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Book examines Frazier Peters' distinctive legacy in Westport

Updated 12:18 pm, Thursday, June 26, 2014

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  • This house on Charcoal Hill Road, designed by Frazier Forman Peters, at one time was the architect's family home. Photo: Contributed Photo / Westport News
    This house on Charcoal Hill Road, designed by Frazier Forman Peters, at one time was the architect's family home. Photo: Contributed Photo

 

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Laura Blau's introduction to the work of Frazier Forman Peters came early in her life. Peters (1895-1963), the visionary architect noted for his stone houses from Virginia to Maine -- including dozens in Westport -- is her grandfather, and she got her first lesson on his design concepts at a young age.

"I remember being about five years old and in my Sunday dress and he would send my brother and I out into the courtyard with a bunch of wood and some nails and hammers and saws and he'd say, `Build me something, and it better be beautiful and it has to be interesting and it's got to be strong,' " said Blau, an architect who lives in South Philadelphia.

Robert A. Weingarten came to know Peters' legacy in stone shortly after he and his wife, Karen, moved to Westport in 2000 and purchased a vintage carriage house. Curious about their new residence, Weingarten researched its history, which led to his position as house historian for the Westport Historical Society. As such, Weingarten, who also is a real estate agent, has inventoried and certified the 41 Peters houses built in Westport between 1924 and 1936, 38 of which still dot the town's landscape.

The two collaborated on a comprehensive book, "Frazier Forman Peters: Westport's Legacy in Stone," about Peters' life, construction principles and eco-consciousness that put him decades ahead of his time. The book was published by the Westport Historical Society, where Blau and Weingarten will sign copies Saturday, June 28, from 2 to 4 p.m.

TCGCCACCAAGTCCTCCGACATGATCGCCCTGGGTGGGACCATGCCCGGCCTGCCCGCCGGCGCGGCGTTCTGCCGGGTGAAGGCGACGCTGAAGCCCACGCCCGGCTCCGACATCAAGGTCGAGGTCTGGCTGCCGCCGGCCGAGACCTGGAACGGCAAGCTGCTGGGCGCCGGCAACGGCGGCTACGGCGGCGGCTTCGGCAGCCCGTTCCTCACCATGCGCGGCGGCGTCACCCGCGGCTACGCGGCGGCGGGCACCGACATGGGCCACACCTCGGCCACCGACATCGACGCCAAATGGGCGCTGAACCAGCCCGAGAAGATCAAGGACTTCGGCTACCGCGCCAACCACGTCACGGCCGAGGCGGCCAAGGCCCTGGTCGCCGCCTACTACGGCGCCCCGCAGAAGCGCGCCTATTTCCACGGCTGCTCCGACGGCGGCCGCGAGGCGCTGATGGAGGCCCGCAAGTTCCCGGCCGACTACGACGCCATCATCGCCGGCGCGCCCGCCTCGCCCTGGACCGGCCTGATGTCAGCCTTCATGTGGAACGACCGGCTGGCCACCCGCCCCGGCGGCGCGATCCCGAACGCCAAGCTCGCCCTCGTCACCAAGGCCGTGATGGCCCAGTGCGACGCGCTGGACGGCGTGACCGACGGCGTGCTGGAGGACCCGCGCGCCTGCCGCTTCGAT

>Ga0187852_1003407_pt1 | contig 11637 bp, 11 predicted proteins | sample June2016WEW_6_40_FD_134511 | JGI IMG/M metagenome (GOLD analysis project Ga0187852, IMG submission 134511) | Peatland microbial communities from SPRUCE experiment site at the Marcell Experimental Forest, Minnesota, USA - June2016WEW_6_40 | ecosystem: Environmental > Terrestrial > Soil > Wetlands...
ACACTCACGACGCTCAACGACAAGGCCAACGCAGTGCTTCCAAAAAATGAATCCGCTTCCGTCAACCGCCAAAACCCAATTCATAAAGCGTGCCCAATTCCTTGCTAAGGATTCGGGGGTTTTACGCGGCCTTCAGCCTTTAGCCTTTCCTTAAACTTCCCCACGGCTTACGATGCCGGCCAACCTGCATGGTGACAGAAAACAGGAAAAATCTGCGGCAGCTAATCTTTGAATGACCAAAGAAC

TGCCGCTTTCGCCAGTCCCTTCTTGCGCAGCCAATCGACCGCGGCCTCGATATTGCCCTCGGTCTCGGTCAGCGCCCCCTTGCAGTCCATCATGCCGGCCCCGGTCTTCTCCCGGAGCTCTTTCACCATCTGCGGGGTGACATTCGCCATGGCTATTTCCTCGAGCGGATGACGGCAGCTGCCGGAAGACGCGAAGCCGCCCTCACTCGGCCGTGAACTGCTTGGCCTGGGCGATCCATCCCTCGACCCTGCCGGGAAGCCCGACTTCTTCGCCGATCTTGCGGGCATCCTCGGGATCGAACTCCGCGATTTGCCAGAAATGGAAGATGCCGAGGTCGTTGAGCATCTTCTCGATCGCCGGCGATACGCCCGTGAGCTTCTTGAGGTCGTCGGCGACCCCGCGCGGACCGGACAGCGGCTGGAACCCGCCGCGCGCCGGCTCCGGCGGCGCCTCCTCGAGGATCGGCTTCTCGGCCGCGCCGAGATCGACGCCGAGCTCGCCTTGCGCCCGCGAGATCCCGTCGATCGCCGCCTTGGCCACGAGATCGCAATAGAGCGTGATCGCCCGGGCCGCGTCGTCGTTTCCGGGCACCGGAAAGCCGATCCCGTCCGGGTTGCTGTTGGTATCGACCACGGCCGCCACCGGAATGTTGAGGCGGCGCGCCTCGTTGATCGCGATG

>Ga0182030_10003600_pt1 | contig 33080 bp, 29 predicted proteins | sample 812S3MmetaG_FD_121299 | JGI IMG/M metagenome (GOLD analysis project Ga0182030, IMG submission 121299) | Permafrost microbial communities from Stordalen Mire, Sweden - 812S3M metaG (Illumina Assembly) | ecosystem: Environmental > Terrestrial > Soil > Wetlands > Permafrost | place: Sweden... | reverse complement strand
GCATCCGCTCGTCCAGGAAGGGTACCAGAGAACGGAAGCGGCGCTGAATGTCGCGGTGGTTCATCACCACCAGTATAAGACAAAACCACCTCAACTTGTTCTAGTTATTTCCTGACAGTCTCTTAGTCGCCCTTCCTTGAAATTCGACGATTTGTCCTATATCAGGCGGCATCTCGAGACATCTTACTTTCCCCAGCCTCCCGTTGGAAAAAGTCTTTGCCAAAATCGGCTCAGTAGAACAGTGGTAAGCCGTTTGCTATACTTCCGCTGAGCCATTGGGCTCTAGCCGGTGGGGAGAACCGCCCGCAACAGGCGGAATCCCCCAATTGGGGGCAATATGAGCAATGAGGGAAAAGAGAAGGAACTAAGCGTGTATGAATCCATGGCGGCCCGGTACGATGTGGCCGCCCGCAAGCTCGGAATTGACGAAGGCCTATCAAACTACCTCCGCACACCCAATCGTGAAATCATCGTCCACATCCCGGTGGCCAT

Blau, an expert in sustainable design, will also give a presentation called "Greening My Grandfather's House."

The book consists of 163 pages of text, photographs and sketches, and takes readers inside the mind of the architectural genius and inside one of his houses.

One of Weingarten's contributions to the book is a list of significant characteristics that identify a Peters house. "A homeowner can read through the list and try to determine whether their house was designed and built by Peters," he said.

Blau said her grandfather's structures are "lovely houses, thoughtfully designed." They were made to be flexible and are well known for their sensitive placement in relation to the natural environment. Peters often built his houses near ponds and streams. He preserved trees on the lot rather than clear-cutting and built in a way that encouraged residents to engage with the natural surroundings.

"He was an environmentalist, although at that time nobody understood that. ... He was also a person who considered what we call today sustainable design because these houses are here to stay," Weingarten said.

Peters' houses have withstood the test of time, according to Frank Donaldson, the owner of a Tudor-style stone house designed by Peters in the Old Hill section of Westport. Donaldson was unfamiliar with Peters' work until he purchased his home. He has since garnered a deep sense of appreciation for the architectural integrity, sustainability and uniqueness of Peters' structures.

"It's like owning a beautiful piece of art that you can actually live in and enjoy," Donaldson said.

Prior to becoming an architect Blau was an award-winning artist and said she would love to add her artistic touches to a Frazier Peters house in Westport. "I could take one of those houses and add a wonderful contemporary addition. That would be a dream come true to be working on one of my grandfather's houses and bring it up-to-date, modernize it, open it up and make it energy efficient. That would be a wonderful labor of love," Blau said.